Lise Sarfati: Exit Magazine

Added on by ROSEGALLERY.


Text by Lise Sarfati

Lise Sarfati. Christine #10 Hollywood, CA, She Series, 2006.

Documentary photography, or the new document, is that which not only lays bare the record of the real world, but also creates a unique photographic narrative where photography, its theme and the viewer all coexist. My work touches on reality but a human reality.  I often find myself in a banal situation, but my aim is to surpass it, to transcend it, in order to discover the core of an existence that can be explained by the solitude of the character in her domestic intimacy, even in the hermetic space of a street or any other desert:  the woman is ever alone in a crowd. She consists of moments of a brilliant history where the combined fragments ultimately form no more than a rather homogenous tale.  It is a matter of compositional logic and also a wild ballad in the life of these four women. My interest in working on this theme arises from the fact that I come from a family of four sisters, and mainly to the constant bitterness caused by the dissolution of family ties between mother, sister, and aunt.  I have wanted to explore the feelings of melancholy transmitted from the mother and the aunt to Christine’s two daughters: Sloane and Sasha. The latter systematically refuses to be photographed since the idea of reuniting her mother, aunt and sister in the same series seems to her absurd.  There is also the play of identities between two generations that is preserved as an animal instinct. A series of photographs made over an extended time-period in California, Oakland, Berkeley, San Francisco, Los Angeles, and Phoenix between 2005 and 2009. Moments borrowed from four women: Christine, the mother; her sister Gina; Sloane, Christine’s daughter, and Sasha, Sloane’s sister. Christine’s instability, Sasha’s melancholy, Sloane’s repeated transformations, Gina’s feminine-masculine ambiguity… She describes a complex aesthetic experience fraught with history, feelings, and ghosts. The direction of the project, framed in an extended time-period, allows following its erratic development.  It leaves lots of room for the autonomous construction of narrative fictions for the viewer, scenarios that are merely suggested by the images: a play of identities between Sloane and her mother- and vice versa- between Gina and her sister- or conversely- between Sasha and her mother…women who share a singular intimacy before the imminence of disaster, the discovery or premonition of it. Compressing time and mixing years, these images chosen in isolation of these four women comprise a single story. These women had no need to be photographed and it is their refusal, their resistance, which attracts us to them.  Because of She, I’ve discovered the interior of a Victorian home in the Oakland ghetto, but also the urban environment of small Californian cities.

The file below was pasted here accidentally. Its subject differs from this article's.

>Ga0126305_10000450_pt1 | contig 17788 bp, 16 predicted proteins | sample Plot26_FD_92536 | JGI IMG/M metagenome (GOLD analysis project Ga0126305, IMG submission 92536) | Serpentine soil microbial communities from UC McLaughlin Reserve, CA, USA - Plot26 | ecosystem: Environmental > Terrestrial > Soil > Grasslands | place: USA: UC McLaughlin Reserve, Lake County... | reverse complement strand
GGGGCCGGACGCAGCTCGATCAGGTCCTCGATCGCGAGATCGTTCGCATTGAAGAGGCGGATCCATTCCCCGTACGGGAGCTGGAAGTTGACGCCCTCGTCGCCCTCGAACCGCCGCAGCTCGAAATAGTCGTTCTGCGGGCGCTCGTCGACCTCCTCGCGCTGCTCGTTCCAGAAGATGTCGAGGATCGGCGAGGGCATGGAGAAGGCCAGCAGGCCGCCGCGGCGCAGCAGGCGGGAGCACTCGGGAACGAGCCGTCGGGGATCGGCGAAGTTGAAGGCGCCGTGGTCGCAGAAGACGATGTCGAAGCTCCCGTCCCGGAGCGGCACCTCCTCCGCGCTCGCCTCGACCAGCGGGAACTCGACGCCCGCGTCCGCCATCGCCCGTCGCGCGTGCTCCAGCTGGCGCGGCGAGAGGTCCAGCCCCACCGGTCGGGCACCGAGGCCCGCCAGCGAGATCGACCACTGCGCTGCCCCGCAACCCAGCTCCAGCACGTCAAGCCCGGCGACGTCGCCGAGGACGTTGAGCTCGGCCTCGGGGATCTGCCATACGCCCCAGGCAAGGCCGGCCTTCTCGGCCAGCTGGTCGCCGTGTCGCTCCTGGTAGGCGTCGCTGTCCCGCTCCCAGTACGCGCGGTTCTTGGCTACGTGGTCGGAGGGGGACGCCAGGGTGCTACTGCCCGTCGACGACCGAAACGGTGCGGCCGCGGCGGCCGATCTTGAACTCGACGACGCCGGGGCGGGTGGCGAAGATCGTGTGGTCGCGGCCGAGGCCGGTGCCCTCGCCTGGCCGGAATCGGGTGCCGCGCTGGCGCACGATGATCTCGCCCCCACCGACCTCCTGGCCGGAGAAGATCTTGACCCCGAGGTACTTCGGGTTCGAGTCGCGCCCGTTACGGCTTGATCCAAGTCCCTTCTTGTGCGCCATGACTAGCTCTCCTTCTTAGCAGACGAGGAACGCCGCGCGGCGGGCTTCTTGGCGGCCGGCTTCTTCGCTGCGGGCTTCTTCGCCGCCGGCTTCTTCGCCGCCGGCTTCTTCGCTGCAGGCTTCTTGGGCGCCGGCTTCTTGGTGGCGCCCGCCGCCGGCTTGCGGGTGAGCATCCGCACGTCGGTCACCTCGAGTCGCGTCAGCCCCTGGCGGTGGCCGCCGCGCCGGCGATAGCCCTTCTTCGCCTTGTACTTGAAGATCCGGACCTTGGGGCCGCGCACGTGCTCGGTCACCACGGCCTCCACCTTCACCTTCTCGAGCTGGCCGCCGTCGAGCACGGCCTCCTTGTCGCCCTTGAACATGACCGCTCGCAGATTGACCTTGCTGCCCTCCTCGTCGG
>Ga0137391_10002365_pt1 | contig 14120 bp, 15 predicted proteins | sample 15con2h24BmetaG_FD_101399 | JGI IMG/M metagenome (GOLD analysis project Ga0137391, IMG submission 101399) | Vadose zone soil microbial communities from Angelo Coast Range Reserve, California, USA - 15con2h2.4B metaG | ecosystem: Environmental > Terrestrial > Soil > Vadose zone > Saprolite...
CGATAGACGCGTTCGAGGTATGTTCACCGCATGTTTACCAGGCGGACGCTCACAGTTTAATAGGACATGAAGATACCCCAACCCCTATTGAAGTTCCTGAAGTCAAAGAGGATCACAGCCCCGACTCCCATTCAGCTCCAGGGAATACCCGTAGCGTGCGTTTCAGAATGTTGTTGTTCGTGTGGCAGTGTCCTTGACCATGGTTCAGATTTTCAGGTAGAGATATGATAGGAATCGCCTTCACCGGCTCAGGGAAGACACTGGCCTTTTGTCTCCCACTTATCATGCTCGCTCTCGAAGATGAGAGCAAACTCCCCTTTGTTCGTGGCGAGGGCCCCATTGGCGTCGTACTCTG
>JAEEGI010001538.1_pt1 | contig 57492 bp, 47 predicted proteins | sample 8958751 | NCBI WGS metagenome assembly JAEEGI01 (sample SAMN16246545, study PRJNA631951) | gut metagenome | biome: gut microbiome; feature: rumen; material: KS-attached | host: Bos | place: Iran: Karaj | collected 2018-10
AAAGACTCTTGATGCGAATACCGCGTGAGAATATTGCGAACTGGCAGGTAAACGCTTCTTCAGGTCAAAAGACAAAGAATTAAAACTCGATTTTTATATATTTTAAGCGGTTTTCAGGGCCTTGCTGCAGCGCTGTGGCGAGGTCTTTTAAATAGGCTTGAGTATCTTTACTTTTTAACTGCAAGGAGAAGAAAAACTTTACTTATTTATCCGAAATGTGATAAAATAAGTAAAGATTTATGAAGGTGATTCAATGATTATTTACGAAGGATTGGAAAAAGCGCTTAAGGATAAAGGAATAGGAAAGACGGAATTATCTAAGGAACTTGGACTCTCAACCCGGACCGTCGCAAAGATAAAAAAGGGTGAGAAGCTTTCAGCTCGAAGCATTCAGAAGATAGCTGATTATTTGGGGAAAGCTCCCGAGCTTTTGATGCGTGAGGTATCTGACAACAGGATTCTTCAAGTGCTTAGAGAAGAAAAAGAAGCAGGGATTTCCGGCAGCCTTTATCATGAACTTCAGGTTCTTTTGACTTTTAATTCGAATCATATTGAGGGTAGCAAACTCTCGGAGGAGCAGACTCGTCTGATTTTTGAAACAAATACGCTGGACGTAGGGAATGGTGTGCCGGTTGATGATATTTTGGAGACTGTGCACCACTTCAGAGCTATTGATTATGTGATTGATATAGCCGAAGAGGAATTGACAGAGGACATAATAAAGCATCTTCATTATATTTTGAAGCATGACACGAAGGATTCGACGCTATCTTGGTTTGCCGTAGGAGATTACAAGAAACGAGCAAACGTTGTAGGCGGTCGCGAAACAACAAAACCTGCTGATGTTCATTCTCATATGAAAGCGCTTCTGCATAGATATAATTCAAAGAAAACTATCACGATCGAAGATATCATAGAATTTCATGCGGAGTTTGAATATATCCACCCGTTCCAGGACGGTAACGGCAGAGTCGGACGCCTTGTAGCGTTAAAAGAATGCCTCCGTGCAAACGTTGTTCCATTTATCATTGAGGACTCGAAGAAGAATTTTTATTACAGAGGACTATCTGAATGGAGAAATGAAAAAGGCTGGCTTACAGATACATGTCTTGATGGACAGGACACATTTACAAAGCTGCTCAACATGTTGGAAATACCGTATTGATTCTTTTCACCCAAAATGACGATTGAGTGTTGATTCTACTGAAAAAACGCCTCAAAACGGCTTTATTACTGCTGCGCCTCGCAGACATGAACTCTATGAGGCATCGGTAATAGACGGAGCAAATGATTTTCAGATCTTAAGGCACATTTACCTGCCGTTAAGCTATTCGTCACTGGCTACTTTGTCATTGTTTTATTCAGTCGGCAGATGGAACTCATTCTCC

Translated by Dena Ellen Cowan

Lise Sarfati. Christine #11 San Francisco, CA, She Series, 2005.

Lise Sarfati. Gina #8 Oakland,, CA, She Series, 2005.

Lise Sarfati. Sloane #66 San Francisco, CA, She Series, 2009.

All images courtesy of the artist, Brancolini Grimaldi Gallery, London, and ROSEGALLERY, Los Angeles.